Moon jars were originally created in the 17th and 18th centuries as household food storage jars but have been admired as artworks since Korea’s colonial period (1910-45). They are formed as two halves thrown on a wheel before being skilfully luted together horizontally around their widest point before being glazed and fired. The joint line is visible and they are admired for their unintentionally artful asymmetry.
Yanagi Sōetsu, the Japanese philosopher and founder of the mingei folk craft movement in Japan visited Korea in 1916 and talked of the freedom found in Korean pots by unknown artisans: “In modern art, as everyone knows, the beauty of deformity is very often emphasised, insisted upon. But how different is Korean deformity. The former is produced deliberately, the latter naturally. Korean work is merely the natural result of the artisan’s state of mind, which is free from dualistic man-made rules…. Here lies buried the mystery of the endless beauty of the Korean artisan’s work. He simply makes what he wants, without pretension”. This aesthetic was introduced to the West by Shoji Hamada and Bernard Leach whose splendid example, that he bought on a visit to Korea in 1935 and later gave to Lucie Rie, is now in the British Museum (BM 1999,0302.1).
The Japanese taste for anonymous works of Korean potters dates back to the so-called ‘Tea Bowl Wars’ of 1592-98 when Toyotomi Hideyoshi invaded Korea and simple teabowls became admired prize possessions of the Japanese daimyo, or feudal lords, who elevated them to use in the tea ceremony. At this time the Japanese also forcibly relocated many Korean potters to Japan which was to lead to the establishment of the Japanese porcelain industry. Because of the shortage of skilled potters in Korea after this the Chosŏn government found it impossible to meet the demands for pottery which is now believed to have spurred the Royal Kilns to experiment with simpler forms and unadorned shape which gave rise to such wares as Moon Jars (see: Chang, ‘Korea’s Moon Jars’, p.38).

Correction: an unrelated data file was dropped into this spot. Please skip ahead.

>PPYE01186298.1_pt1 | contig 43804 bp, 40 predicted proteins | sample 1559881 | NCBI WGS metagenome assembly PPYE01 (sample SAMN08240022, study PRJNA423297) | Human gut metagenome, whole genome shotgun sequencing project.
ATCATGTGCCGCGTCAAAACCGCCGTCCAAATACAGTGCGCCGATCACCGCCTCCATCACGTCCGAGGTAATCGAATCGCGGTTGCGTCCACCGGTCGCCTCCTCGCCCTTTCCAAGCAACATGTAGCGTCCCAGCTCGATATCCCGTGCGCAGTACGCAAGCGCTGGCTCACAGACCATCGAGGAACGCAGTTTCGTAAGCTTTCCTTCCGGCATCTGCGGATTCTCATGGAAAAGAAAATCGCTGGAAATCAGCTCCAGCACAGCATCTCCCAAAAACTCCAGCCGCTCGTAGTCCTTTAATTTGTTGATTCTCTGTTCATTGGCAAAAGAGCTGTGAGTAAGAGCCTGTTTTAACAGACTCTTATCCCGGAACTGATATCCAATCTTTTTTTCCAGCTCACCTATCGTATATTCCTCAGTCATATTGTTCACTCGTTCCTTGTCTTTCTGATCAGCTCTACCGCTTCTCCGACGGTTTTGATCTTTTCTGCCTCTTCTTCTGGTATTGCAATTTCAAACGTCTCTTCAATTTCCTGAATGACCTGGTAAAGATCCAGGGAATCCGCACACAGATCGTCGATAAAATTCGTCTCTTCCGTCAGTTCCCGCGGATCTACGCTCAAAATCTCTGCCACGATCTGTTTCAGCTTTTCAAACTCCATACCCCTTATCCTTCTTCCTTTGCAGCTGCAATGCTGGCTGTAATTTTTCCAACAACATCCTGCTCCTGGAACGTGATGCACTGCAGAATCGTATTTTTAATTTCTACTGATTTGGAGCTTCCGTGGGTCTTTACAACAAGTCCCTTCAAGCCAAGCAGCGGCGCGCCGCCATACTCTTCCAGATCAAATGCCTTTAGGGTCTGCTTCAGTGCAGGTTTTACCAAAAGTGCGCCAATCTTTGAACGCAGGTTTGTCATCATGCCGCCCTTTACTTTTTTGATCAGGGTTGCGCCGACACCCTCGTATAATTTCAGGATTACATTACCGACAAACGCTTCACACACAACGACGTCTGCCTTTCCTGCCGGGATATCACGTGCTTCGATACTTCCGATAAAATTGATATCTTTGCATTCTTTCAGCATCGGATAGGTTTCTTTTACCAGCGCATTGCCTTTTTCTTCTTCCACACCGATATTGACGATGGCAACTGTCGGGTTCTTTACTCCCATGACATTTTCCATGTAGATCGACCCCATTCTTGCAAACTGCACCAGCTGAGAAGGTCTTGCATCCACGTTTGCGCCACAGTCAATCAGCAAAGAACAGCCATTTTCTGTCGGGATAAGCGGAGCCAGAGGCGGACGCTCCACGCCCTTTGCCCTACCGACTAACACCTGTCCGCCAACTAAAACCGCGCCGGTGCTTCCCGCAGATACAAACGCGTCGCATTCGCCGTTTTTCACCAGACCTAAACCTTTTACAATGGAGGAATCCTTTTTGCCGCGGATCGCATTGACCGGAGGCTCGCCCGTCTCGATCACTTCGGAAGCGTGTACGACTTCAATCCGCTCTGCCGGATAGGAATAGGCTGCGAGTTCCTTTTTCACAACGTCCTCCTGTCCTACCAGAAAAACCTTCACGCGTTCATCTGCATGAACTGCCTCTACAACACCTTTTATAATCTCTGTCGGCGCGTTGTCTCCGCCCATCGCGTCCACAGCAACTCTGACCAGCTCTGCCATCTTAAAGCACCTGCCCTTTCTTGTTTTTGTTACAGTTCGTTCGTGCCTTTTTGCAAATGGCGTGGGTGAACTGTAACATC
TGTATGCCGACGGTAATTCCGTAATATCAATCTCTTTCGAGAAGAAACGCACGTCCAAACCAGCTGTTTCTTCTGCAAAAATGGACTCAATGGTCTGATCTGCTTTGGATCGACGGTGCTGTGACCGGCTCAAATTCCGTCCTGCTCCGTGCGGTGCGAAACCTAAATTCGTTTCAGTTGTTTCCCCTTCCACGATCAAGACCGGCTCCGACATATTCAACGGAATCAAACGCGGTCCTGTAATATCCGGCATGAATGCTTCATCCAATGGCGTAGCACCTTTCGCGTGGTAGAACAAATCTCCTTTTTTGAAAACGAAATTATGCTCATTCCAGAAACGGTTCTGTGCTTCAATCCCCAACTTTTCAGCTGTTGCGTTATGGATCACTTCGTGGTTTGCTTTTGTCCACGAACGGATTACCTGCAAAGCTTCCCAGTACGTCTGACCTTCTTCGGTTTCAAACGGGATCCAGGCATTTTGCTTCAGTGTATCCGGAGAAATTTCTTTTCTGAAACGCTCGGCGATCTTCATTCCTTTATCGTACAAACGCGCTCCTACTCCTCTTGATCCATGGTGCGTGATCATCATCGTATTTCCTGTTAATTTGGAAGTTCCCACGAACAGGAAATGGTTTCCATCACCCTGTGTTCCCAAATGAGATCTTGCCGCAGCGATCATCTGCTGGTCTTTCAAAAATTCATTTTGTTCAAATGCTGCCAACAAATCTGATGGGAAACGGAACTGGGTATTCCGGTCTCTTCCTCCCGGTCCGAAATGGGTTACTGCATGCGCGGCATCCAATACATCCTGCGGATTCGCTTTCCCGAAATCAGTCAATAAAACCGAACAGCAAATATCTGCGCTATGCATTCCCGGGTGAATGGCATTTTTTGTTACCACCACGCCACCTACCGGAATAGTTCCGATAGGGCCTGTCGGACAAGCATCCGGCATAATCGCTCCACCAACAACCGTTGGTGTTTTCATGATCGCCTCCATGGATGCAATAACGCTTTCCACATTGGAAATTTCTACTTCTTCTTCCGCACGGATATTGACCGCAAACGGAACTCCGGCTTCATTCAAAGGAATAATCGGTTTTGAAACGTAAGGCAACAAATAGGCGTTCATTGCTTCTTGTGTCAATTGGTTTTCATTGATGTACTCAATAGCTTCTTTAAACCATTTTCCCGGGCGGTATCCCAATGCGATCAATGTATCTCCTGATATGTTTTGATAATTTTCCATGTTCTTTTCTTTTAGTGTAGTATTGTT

An early example in the Aizu Museum (Waseda University, Tokyo) bears an inscription on the bottom which reads utpatsyo (Royal Larder) which suggest that they were often stored in pantries and a record exists of a colonial period Japanese collector finding a Moon Jar lying on a wooden chest in the pantry of a Korean Noble’s house. (Chang p. 48, footnote 10).
The Korean moon jar glazed in white representing Confucian ideals of frugality and purity has become a defining symbol of Korean art much explored by potters and other artists and it was a cauldron in the shape of a moon jar that housed the flame at the Pyeonchang Winter Olympics in 2018.
Three chips to rim of neck, two long and three small hair cracks from neck. No restoration.
Bonhams, Lots Road, 29 February 2000, lot 287 (£15,697.72)
Private American Collection
Haely (Haeyoon) Chang, ‘Korea’s Moon Jars – Transported, Transfigured, and reinterpreted’, Bulletin of the Detroit Institute of Arts, Vol. 92, no. 1/4 2018. Pp.36-49